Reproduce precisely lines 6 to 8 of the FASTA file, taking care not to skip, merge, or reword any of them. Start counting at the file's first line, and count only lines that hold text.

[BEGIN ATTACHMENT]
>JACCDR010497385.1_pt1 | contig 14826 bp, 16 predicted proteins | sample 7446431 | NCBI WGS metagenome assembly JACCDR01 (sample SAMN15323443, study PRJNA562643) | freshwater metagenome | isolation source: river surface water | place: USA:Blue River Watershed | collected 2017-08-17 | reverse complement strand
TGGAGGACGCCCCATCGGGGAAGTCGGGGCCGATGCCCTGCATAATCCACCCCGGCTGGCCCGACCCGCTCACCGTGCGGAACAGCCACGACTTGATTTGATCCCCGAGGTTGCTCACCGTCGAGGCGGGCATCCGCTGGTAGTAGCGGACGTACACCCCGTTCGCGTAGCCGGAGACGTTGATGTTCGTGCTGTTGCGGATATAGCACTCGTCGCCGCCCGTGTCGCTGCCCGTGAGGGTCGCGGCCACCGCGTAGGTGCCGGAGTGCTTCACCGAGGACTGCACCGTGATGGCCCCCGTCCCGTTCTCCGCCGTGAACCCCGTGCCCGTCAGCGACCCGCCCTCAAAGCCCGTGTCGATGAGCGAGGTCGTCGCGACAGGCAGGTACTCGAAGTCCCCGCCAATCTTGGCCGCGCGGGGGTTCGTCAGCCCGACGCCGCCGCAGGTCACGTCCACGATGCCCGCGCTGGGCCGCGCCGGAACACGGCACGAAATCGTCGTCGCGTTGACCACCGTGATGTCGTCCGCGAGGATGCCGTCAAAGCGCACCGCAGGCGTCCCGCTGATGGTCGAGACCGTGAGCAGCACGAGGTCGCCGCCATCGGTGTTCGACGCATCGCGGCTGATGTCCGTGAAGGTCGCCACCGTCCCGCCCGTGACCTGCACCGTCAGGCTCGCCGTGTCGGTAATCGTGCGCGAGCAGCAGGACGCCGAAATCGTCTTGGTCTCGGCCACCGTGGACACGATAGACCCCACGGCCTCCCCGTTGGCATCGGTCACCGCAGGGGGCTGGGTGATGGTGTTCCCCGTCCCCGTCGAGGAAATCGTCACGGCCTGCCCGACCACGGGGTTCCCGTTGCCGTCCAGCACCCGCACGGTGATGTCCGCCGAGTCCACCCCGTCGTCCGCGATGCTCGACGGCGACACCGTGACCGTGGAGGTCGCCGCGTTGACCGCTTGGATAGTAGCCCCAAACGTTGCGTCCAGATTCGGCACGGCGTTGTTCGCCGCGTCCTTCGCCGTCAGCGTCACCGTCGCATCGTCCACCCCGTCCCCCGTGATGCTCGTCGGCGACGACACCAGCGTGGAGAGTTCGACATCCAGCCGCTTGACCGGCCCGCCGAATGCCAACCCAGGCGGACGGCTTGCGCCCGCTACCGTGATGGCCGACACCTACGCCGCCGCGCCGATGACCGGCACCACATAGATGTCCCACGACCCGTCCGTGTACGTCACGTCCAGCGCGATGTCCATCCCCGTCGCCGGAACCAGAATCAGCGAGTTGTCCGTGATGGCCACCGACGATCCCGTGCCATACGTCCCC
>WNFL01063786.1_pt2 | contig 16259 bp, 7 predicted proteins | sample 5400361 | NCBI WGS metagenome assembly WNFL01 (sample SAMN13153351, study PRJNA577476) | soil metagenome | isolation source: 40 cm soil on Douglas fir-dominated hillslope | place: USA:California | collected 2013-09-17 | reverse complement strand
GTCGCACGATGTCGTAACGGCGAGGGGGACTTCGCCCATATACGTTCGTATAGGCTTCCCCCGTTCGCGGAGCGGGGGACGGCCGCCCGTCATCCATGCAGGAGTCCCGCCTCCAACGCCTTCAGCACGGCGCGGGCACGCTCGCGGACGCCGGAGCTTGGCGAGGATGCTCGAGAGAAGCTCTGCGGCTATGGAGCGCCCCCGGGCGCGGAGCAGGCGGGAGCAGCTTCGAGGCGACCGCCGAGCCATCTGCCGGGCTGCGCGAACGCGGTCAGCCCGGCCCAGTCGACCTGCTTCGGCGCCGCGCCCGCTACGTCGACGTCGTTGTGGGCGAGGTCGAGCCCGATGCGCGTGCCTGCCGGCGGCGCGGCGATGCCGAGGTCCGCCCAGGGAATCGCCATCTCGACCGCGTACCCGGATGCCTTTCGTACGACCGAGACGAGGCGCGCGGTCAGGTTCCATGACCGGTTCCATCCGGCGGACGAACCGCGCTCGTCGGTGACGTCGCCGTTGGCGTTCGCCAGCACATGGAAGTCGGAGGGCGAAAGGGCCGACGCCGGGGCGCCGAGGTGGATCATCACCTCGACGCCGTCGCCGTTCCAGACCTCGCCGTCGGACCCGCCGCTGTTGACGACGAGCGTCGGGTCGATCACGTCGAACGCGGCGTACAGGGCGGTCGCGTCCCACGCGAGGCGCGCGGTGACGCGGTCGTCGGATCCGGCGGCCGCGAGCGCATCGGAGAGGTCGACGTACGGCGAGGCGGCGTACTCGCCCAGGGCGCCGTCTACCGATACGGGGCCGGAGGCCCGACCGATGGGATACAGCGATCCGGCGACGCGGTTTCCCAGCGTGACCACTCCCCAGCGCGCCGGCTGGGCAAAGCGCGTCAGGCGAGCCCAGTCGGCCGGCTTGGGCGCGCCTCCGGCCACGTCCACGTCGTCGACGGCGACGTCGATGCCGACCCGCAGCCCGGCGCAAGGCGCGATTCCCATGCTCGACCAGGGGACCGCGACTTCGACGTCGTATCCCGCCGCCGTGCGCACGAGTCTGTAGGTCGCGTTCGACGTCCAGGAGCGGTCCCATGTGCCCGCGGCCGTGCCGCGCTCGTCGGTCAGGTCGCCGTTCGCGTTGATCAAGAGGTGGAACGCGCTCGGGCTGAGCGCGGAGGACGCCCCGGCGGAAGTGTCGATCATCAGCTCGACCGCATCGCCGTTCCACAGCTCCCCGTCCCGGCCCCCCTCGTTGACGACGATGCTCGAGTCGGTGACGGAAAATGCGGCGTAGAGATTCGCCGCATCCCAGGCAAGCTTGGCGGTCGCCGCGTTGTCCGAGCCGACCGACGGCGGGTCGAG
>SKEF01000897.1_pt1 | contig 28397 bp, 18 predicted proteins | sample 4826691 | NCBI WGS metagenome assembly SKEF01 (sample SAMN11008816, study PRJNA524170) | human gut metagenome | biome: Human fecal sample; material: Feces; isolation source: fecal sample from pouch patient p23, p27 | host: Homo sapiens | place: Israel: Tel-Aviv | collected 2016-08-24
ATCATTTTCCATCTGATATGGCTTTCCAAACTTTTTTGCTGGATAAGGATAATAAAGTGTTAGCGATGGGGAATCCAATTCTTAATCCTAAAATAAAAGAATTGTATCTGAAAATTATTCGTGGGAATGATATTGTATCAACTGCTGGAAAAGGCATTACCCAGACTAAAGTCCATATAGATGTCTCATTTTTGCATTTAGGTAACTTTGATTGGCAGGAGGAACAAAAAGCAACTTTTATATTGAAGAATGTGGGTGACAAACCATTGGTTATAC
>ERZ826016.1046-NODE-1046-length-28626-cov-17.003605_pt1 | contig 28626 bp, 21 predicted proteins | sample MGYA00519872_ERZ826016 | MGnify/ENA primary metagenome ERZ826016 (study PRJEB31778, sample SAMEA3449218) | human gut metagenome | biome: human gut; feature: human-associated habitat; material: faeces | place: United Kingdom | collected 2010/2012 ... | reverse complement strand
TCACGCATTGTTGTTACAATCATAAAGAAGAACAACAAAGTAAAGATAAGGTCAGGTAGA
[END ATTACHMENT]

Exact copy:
ATCATTTTCCATCTGATATGGCTTTCCAAACTTTTTTGCTGGATAAGGATAATAAAGTGTTAGCGATGGGGAATCCAATTCTTAATCCTAAAATAAAAGAATTGTATCTGAAAATTATTCGTGGGAATGATATTGTATCAACTGCTGGAAAAGGCATTACCCAGACTAAAGTCCATATAGATGTCTCATTTTTGCATTTAGGTAACTTTGATTGGCAGGAGGAACAAAAAGCAACTTTTATATTGAAGAATGTGGGTGACAAACCATTGGTTATAC
>ERZ826016.1046-NODE-1046-length-28626-cov-17.003605_pt1 | contig 28626 bp, 21 predicted proteins | sample MGYA00519872_ERZ826016 | MGnify/ENA primary metagenome ERZ826016 (study PRJEB31778, sample SAMEA3449218) | human gut metagenome | biome: human gut; feature: human-associated habitat; material: faeces | place: United Kingdom | collected 2010/2012 ... | reverse complement strand
TCACGCATTGTTGTTACAATCATAAAGAAGAACAACAAAGTAAAGATAAGGTCAGGTAGA